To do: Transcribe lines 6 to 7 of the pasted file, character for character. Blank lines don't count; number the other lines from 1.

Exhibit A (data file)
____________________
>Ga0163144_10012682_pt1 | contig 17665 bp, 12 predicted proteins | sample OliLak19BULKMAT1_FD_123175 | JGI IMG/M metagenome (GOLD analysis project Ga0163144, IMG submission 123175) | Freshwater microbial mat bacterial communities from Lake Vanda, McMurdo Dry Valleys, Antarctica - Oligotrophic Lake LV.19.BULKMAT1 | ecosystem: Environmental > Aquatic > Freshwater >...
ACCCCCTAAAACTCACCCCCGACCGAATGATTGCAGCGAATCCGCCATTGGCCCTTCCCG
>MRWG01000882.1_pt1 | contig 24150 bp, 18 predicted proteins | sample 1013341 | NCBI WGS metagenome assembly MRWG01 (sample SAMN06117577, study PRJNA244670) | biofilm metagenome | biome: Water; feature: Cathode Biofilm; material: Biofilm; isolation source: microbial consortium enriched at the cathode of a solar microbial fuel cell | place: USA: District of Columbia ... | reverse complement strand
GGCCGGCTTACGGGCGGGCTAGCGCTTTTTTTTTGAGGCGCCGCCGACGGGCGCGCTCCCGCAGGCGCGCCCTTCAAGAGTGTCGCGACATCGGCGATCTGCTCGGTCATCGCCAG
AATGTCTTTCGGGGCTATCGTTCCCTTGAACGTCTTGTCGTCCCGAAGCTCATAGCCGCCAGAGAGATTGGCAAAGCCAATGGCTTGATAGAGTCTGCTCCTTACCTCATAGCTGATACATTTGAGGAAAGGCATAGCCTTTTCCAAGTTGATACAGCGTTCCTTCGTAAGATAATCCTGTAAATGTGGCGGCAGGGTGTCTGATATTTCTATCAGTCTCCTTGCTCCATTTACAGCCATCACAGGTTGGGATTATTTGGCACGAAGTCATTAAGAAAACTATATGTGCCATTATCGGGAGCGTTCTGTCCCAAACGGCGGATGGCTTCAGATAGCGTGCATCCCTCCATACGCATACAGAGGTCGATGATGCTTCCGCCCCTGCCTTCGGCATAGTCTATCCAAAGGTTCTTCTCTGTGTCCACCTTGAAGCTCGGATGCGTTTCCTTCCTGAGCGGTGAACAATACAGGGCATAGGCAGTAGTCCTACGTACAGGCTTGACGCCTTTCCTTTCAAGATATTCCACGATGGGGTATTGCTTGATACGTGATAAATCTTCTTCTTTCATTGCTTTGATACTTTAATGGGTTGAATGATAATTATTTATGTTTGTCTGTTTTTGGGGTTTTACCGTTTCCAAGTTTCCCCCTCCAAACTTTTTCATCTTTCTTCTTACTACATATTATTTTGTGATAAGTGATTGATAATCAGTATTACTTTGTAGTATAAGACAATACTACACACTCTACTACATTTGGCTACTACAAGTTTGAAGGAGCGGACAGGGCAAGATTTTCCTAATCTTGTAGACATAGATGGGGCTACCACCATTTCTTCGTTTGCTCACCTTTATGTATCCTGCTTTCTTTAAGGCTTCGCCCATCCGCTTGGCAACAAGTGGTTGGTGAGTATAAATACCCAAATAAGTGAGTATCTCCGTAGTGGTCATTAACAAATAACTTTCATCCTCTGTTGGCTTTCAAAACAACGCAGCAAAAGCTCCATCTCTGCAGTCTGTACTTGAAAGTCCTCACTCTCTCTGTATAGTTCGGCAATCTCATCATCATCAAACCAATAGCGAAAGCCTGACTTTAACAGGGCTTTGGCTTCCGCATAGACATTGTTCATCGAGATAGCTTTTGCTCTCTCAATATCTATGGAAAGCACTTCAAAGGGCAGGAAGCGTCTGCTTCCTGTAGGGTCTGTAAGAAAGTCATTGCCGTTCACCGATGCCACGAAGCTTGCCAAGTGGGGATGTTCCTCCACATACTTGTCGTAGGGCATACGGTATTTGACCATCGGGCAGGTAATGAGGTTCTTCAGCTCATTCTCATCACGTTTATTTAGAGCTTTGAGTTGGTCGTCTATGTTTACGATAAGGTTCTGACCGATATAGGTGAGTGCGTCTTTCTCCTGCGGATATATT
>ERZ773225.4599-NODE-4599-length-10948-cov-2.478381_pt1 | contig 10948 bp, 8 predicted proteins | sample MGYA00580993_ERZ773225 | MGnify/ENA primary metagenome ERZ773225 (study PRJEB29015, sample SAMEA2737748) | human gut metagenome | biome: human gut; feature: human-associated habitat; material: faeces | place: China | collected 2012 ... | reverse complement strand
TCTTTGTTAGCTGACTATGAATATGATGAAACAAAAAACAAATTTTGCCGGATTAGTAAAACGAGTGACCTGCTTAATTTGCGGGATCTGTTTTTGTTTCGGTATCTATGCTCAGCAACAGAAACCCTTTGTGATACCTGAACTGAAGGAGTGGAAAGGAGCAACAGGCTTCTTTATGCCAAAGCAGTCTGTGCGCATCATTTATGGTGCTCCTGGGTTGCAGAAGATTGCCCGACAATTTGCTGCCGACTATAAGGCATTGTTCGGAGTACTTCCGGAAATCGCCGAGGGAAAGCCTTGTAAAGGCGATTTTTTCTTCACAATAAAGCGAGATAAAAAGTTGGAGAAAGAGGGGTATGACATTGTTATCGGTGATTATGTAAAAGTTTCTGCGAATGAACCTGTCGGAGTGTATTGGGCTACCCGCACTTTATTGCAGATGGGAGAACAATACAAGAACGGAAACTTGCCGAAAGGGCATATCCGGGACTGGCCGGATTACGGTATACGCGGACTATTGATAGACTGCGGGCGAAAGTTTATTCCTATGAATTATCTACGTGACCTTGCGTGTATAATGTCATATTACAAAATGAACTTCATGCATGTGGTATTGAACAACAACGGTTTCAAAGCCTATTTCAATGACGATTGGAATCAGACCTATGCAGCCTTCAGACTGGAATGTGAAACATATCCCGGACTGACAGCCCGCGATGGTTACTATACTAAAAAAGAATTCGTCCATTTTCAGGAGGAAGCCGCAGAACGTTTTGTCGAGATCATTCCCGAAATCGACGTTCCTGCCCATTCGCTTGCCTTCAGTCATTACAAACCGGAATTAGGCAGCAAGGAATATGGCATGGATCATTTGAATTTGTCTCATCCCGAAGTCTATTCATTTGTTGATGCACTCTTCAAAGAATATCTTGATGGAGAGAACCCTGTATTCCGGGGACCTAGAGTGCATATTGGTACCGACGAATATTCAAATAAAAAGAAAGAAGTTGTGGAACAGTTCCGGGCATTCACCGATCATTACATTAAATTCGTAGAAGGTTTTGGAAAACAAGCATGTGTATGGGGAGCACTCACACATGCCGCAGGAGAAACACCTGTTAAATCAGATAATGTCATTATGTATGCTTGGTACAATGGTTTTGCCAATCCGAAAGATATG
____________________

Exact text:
>ERZ773225.4599-NODE-4599-length-10948-cov-2.478381_pt1 | contig 10948 bp, 8 predicted proteins | sample MGYA00580993_ERZ773225 | MGnify/ENA primary metagenome ERZ773225 (study PRJEB29015, sample SAMEA2737748) | human gut metagenome | biome: human gut; feature: human-associated habitat; material: faeces | place: China | collected 2012 ... | reverse complement strand
TCTTTGTTAGCTGACTATGAATATGATGAAACAAAAAACAAATTTTGCCGGATTAGTAAAACGAGTGACCTGCTTAATTTGCGGGATCTGTTTTTGTTTCGGTATCTATGCTCAGCAACAGAAACCCTTTGTGATACCTGAACTGAAGGAGTGGAAAGGAGCAACAGGCTTCTTTATGCCAAAGCAGTCTGTGCGCATCATTTATGGTGCTCCTGGGTTGCAGAAGATTGCCCGACAATTTGCTGCCGACTATAAGGCATTGTTCGGAGTACTTCCGGAAATCGCCGAGGGAAAGCCTTGTAAAGGCGATTTTTTCTTCACAATAAAGCGAGATAAAAAGTTGGAGAAAGAGGGGTATGACATTGTTATCGGTGATTATGTAAAAGTTTCTGCGAATGAACCTGTCGGAGTGTATTGGGCTACCCGCACTTTATTGCAGATGGGAGAACAATACAAGAACGGAAACTTGCCGAAAGGGCATATCCGGGACTGGCCGGATTACGGTATACGCGGACTATTGATAGACTGCGGGCGAAAGTTTATTCCTATGAATTATCTACGTGACCTTGCGTGTATAATGTCATATTACAAAATGAACTTCATGCATGTGGTATTGAACAACAACGGTTTCAAAGCCTATTTCAATGACGATTGGAATCAGACCTATGCAGCCTTCAGACTGGAATGTGAAACATATCCCGGACTGACAGCCCGCGATGGTTACTATACTAAAAAAGAATTCGTCCATTTTCAGGAGGAAGCCGCAGAACGTTTTGTCGAGATCATTCCCGAAATCGACGTTCCTGCCCATTCGCTTGCCTTCAGTCATTACAAACCGGAATTAGGCAGCAAGGAATATGGCATGGATCATTTGAATTTGTCTCATCCCGAAGTCTATTCATTTGTTGATGCACTCTTCAAAGAATATCTTGATGGAGAGAACCCTGTATTCCGGGGACCTAGAGTGCATATTGGTACCGACGAATATTCAAATAAAAAGAAAGAAGTTGTGGAACAGTTCCGGGCATTCACCGATCATTACATTAAATTCGTAGAAGGTTTTGGAAAACAAGCATGTGTATGGGGAGCACTCACACATGCCGCAGGAGAAACACCTGTTAAATCAGATAATGTCATTATGTATGCTTGGTACAATGGTTTTGCCAATCCGAAAGATATG